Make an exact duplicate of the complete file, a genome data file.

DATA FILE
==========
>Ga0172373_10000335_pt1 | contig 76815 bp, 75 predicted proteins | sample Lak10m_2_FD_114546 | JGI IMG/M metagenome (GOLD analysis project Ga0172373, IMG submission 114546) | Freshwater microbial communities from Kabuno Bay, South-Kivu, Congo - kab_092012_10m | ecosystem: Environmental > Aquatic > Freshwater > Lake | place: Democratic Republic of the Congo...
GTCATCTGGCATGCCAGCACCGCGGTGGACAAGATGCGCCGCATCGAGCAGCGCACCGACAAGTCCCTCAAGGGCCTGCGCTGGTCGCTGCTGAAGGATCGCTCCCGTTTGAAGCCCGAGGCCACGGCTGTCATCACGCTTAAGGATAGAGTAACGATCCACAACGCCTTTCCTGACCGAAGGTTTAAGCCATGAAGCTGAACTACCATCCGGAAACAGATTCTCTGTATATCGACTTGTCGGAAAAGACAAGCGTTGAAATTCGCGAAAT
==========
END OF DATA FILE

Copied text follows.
>Ga0172373_10000335_pt1 | contig 76815 bp, 75 predicted proteins | sample Lak10m_2_FD_114546 | JGI IMG/M metagenome (GOLD analysis project Ga0172373, IMG submission 114546) | Freshwater microbial communities from Kabuno Bay, South-Kivu, Congo - kab_092012_10m | ecosystem: Environmental > Aquatic > Freshwater > Lake | place: Democratic Republic of the Congo...
GTCATCTGGCATGCCAGCACCGCGGTGGACAAGATGCGCCGCATCGAGCAGCGCACCGACAAGTCCCTCAAGGGCCTGCGCTGGTCGCTGCTGAAGGATCGCTCCCGTTTGAAGCCCGAGGCCACGGCTGTCATCACGCTTAAGGATAGAGTAACGATCCACAACGCCTTTCCTGACCGAAGGTTTAAGCCATGAAGCTGAACTACCATCCGGAAACAGATTCTCTGTATATCGACTTGTCGGAAAAGACAAGCGTTGAAATTCGCGAAAT